Go Back   CMP Forums > CMP Sales > Accessories
Register FAQ Members List Calendar Mark Forums Read

Reply
 
Thread Tools Display Modes
  #1  
Old 03-05-2020, 04:07 PM
Kolson670 Kolson670 is offline
 
Join Date: Jun 2011
Location: S. Florida
Posts: 4
Default Cleaning up a web sling

Iím looks for suggestions on how I could clean up a 1944 dated web sling. Iím headed by the South Store this Saturday and was remembering the good old days when you didnít have to purchase a rifle in order to buys a sling or two. I could never leave that place without giving them some of my money. Anyway, I pulled out my bag of slings and realized I havenít unrolled four of them. All of them were dated!!!! All 1944. The dates are legible but I donít want to wash them off. Iíd love any advice for cleaning them up. Or do I just leave them dusty and dirty.
Reply With Quote
  #2  
Old 03-05-2020, 04:42 PM
Skeet6 Skeet6 is offline
GSM Master Instructor
 
Join Date: Oct 2009
Location: Pocono Mountains
Posts: 1,632
Default

I have had good results on the store slings. I gently washed them in a bucket of Woolite and lukewarm water, rinsed in a separate bucket with running water and hung them up to dry with a clothespin to dry. Hope this helps.
Mike B
__________________
CMP GSM Master Instructor
NRA Range Safety Officer
Still searching for WRA 1614856.
Reply With Quote
  #3  
Old 03-05-2020, 05:16 PM
T38Carbine T38Carbine is offline
 
Join Date: Feb 2010
Location: WV
Posts: 5,009
Default

I’ve used the Woolite treatment mentioned above...and that works well. However, it doesn’t return it to a new state. It looks like a dirty old sling that someone tried to clean. It does remove some of the musty smell if you’re looking to get rid of some of that. I personally think leaving them alone is the best option.
Reply With Quote
  #4  
Old 03-05-2020, 05:24 PM
PH68 PH68 is online now
 
Join Date: Mar 2016
Location: Anniston Alabama
Posts: 491
Default Cleaning canvas slings

I have cleaned lots of slings while putting a sling collection together. I put them in a cold short wash with just a little detergent. After washed lay in sun on sidewalk/drive way flat to dry. Never lost a stamp, just make sure you have no loose webbing which can be damaged in the spin cycle... good luck.
Reply With Quote
  #5  
Old 03-05-2020, 06:54 PM
RHScott RHScott is offline
 
Join Date: Jul 2016
Location: NC
Posts: 233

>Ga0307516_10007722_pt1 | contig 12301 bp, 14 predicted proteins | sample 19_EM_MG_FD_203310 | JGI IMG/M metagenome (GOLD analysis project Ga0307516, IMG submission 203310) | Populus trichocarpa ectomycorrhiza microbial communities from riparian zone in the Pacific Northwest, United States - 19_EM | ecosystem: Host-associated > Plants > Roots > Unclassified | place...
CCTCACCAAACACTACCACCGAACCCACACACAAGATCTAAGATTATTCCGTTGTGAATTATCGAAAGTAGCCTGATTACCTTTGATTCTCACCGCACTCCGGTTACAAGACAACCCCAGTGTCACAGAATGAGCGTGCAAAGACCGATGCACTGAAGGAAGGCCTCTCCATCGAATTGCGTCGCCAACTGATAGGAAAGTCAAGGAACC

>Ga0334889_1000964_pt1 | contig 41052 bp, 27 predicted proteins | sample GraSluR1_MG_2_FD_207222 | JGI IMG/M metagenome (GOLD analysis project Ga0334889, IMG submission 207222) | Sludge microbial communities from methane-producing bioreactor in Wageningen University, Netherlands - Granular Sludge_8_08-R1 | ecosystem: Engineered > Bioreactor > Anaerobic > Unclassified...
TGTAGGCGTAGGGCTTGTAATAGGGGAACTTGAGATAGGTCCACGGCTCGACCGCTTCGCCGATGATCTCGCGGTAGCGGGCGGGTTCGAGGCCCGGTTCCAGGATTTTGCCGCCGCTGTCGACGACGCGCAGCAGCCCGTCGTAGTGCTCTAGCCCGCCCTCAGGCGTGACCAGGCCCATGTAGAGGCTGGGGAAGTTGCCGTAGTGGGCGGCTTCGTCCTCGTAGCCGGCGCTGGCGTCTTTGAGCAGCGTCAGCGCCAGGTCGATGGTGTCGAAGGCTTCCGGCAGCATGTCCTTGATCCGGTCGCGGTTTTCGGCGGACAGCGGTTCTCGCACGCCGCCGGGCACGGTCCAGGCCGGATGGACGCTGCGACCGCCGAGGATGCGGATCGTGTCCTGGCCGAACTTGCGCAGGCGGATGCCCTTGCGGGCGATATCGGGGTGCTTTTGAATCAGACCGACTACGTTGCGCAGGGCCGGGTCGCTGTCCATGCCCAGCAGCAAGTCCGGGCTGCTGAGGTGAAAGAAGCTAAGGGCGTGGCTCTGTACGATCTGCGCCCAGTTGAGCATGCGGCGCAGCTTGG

Default

Just brush them with a good nylon brush and blow them off with compressed air. Whatever stays adds character.
__________________
You don't need to be perfect, just better than your competition.
Reply With Quote
  #6  
Old 03-05-2020, 08:11 PM
Kolson670 Kolson670 is offline
 
Join Date: Jun 2011
Location: S. Florida
Posts: 4
Default

Thank you all. Looks like I might have a new science fair project for my children to participate in.
Reply With Quote
  #7  
Old 03-05-2020, 10:19 PM
navyrifleman navyrifleman is offline
 
Join Date: Oct 2009
Posts: 775
Default

If you have any kind of web gear such as a sling that smells bad due to musty storage, or tobacco smoke, put it in a plastic bag with a dryer sheet for a few weeks. Don't let the dryer sheet make direct contact with your item, and do not subject the closed plastic bag to heat or sun light.

The dryer sheet actually seems to absorb the bad smells.

This method also works great on old books which smell musty or smokey.
Reply With Quote
  #8  
Old 03-06-2020, 08:09 AM
Strick Strick is offline
 
Join Date: Oct 2009
Posts: 281
Default

Quote:
Originally Posted by PH68 View Post
I have cleaned lots of slings while putting a sling collection together. I put them in a cold short wash with just a little detergent. After washed lay in sun on sidewalk/drive way flat to dry. Never lost a stamp, just make sure you have no loose webbing which can be damaged in the spin cycle... good luck.

This is exactly how I do it and no issues...
Reply With Quote
  #9  
Old 03-06-2020, 03:06 PM
gap gap is offline
 
Join Date: Nov 2010
Location: Central Pennsylvania
Posts: 1,711
Default

Quote:
Originally Posted by RHScott View Post
Just brush them with a good nylon brush and blow them off with compressed air. Whatever stays adds character.
+1. In my experience, washing 70 year old web gear, even with mild detergent, will fade the color and remove the "vintage" smell that you want. You may also end up faded the dates so much that they are no longer legible.
Reply With Quote
  #10  
Old 03-06-2020, 04:47 PM
218bee 218bee is online now
 
Join Date: Oct 2009
Location: New Yorkistan
Posts: 1,656
Default

If you have a power washer.....

Had great luck with old greasy web slings by first soaking them in a small tub of laundry detergent mixed with water. After an hour or two, remove and put them on your driveway or outside deck or patio and use a power washer on them. Lightly at first, and of course you're stepping on one end, and do both sides.. You wont believe the brown crud that drains off these with some light power washing. Dry them in the sun and they look %100 better.
Reply With Quote
Reply

Thread Tools
Display Modes

Posting Rules
You may not post new threads
You may not post replies
You may not post attachments
You may not edit your posts

BB code is On
Smilies are On
[IMG] code is On
HTML code is Off



All times are GMT -5. The time now is 03:31 PM.